Small, plain and poor, Jane Eyre (Joan Fontaine) comes to Thornfield Hall as governess to the young ward of Edward Rochester (Orson Welles). Denied love all of her life, Jane can't help but be attracted to the intelligent, vibrant, energetic Mr. Rochester, a man twice her age. But just when Mr. Rochester seems to be returning the attention, he invites the beautiful and wealthy Blanche Ingraham (Hillary Brooke) and her party to stay at his estate. Meanwhile, the secret of Thornfield Hall could ruin all of their chances for happiness.Written by
Edward Rochester's "guaranteed income" of $8,000 per year in 1839 is the equivalent to $216,114.41 in 2019. See more »
When Jane is first awakened by Adele, she has long thick braids. At other times, she has a small bun at the base of her neck. There is no way the volume of such braids would fit into such a tiny bun. See more »
My name is Jane Eyre... I was born in 1820, a harsh time of change in England. Money and position seemed all that mattered. Charity was a cold and disagreeable word. Religion too often wore a mask of bigotry and cruelty. There was no proper place for the poor or the unfortunate. I had no father or mother, brother or sister. As a child I lived with my aunt, Mrs. Reed of Gateshead Hall. I do not remember that she ever spoke one kind word to me.
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Well, either Orson had a lot to do with this movie's production directly, or he had at least one early acolyte in director Robert Stevenson. A handful of Mercury Theatre/Kane actors holdover here, as well as a score by the great Bernard Herrman.
It's hard to describe which is the most jaw-dropping surprise in this movie: the Kane-esque gothic expressionism of the cinematography, or the stunning acting performances. Welles plays probably the most romantic leading role of his career as the brooding Rochester, while Fontaine postively glows in an understated turn as the title character. Of particular note are two child actors: Peggy Ann Garner, as the young Jane, who has a brief but dazzling turn to open the picture, and who was better known shortly thereafter for her lead in A Tree Grows in Brooklyn; and the never-yet-equaled Margaret O'Brien, the oscar-winner who played 'Tootie' in 'Meet Me in St. Louis' as Rochester's ward and Jane's charge. Oh, and nearly incidentally, one of Elizabeth Taylor's first performances, as Jane's doomed friend Helen.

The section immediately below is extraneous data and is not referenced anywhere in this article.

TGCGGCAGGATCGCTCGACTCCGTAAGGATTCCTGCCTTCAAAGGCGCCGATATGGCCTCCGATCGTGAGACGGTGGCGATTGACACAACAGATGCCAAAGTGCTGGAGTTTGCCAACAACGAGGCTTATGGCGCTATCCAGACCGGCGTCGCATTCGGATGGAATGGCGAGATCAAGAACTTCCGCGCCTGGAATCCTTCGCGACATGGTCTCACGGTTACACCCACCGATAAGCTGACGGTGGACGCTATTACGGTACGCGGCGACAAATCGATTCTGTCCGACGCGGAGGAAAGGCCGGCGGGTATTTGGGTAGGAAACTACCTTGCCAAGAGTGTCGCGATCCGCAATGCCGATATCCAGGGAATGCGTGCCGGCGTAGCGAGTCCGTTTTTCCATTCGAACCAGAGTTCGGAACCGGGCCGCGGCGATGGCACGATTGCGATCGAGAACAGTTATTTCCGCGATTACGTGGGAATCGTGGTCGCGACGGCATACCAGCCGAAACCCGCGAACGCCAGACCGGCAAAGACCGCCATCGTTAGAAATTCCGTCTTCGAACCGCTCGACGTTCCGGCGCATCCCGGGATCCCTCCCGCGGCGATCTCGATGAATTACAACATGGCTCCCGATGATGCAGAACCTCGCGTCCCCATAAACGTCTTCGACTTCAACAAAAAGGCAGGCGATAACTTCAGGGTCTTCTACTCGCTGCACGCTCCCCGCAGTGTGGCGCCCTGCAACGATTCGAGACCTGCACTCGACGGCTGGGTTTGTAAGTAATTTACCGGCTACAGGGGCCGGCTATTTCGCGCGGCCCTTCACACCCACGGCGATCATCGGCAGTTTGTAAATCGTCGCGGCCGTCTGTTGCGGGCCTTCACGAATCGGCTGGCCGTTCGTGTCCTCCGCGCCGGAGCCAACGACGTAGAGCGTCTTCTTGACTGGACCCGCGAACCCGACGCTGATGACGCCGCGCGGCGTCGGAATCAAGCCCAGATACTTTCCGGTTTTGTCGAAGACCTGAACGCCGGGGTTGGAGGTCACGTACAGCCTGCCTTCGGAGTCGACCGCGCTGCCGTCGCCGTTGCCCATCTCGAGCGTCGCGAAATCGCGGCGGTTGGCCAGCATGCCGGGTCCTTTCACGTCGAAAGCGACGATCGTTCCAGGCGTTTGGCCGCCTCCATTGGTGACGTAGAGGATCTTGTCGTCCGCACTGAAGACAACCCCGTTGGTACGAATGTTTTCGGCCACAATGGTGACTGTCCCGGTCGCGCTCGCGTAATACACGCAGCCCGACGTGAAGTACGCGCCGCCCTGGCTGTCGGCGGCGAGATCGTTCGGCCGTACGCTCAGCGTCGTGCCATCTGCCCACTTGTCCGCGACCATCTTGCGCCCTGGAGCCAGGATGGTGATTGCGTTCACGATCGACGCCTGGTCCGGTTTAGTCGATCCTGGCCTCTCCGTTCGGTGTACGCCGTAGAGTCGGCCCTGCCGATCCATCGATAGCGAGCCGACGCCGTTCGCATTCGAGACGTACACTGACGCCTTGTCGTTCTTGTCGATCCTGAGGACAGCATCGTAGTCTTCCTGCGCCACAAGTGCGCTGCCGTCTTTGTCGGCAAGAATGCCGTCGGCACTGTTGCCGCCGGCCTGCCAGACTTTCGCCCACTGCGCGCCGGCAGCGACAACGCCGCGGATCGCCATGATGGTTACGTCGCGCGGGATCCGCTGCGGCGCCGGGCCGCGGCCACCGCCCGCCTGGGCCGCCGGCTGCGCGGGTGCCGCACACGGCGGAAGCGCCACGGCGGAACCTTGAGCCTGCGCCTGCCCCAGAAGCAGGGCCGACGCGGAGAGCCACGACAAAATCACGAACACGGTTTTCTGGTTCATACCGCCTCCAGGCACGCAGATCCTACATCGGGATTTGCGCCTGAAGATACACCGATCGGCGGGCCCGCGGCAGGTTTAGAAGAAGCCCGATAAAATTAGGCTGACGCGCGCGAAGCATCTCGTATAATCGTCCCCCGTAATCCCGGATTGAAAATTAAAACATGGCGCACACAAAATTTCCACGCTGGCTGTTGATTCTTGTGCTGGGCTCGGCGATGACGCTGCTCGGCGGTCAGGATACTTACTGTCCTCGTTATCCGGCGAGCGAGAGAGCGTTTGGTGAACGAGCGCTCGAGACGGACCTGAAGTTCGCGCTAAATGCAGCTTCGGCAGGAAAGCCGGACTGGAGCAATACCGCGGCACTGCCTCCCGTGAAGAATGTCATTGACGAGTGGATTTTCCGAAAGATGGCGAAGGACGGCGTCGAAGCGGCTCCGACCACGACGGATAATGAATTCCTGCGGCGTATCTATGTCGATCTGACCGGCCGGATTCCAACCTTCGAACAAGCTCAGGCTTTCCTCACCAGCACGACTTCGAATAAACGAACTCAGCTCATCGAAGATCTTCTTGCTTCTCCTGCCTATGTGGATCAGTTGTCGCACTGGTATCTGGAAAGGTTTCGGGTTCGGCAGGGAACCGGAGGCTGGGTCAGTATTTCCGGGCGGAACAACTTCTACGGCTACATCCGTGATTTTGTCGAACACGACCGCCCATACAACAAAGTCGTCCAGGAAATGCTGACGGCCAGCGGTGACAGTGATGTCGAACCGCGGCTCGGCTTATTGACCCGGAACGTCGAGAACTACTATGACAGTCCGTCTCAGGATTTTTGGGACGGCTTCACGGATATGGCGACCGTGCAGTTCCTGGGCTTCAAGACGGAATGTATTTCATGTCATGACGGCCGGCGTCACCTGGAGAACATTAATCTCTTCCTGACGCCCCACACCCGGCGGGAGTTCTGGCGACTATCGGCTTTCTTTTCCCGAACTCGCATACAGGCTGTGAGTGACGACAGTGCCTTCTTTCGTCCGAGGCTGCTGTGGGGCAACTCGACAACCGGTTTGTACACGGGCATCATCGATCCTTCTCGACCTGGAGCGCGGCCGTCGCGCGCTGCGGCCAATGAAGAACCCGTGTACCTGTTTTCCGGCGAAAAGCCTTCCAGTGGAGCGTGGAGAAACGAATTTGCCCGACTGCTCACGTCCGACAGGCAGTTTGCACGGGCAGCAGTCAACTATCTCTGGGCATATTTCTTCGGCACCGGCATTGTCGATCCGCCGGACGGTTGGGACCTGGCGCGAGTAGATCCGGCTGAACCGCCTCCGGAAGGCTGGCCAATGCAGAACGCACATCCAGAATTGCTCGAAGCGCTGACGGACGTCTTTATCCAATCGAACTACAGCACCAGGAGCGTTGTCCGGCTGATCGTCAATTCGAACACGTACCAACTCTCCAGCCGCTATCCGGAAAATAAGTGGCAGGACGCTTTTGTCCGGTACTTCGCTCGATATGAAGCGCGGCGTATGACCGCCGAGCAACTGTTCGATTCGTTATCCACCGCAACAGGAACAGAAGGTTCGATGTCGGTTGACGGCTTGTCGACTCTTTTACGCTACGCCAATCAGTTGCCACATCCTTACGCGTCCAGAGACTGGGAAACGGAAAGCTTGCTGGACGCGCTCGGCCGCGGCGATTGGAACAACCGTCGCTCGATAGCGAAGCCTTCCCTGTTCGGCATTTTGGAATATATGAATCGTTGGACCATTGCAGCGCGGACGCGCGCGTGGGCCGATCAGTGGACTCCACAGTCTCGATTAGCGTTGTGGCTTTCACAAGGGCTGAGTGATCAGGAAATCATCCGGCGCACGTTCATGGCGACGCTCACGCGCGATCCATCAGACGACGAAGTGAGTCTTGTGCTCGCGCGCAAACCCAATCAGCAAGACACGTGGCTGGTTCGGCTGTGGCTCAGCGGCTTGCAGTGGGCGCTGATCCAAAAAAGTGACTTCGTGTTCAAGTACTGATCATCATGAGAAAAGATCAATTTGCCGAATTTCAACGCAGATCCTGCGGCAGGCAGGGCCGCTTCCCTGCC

One can only speculate how the history of film would've been different had Welles somehow started a trend in Hollywood story-telling like that of this rendition of 'Jane Eyre'. He certainly had enough classics pitched in his early and still hopeful days in Hollywood, and this film, whether or not he deserve direct credit for it, is one of the strongest -- and, despite the pacing, most concise -- retellings of a literary classic in film history. Without too much hyperbole, it's as if Charlotte Brontë were on the level of Shakespeare and Fontaine and Welles forgotten archetypes of deep myth. It's not a stretch to say that this film version is far more accessible to the modern sensibility than the book itself is, without losing the period feel and contemporary feeling of the original text.
8/10, a forgotten classic.
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